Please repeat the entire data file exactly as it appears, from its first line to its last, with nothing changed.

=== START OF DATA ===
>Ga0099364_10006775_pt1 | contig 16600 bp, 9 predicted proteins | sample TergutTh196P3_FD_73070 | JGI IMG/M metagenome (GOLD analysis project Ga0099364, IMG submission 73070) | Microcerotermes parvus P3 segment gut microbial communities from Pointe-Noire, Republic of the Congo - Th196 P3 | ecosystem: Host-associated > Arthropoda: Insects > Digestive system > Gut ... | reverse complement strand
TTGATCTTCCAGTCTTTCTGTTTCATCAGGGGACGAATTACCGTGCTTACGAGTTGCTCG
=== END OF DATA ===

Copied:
>Ga0099364_10006775_pt1 | contig 16600 bp, 9 predicted proteins | sample TergutTh196P3_FD_73070 | JGI IMG/M metagenome (GOLD analysis project Ga0099364, IMG submission 73070) | Microcerotermes parvus P3 segment gut microbial communities from Pointe-Noire, Republic of the Congo - Th196 P3 | ecosystem: Host-associated > Arthropoda: Insects > Digestive system > Gut ... | reverse complement strand
TTGATCTTCCAGTCTTTCTGTTTCATCAGGGGACGAATTACCGTGCTTACGAGTTGCTCG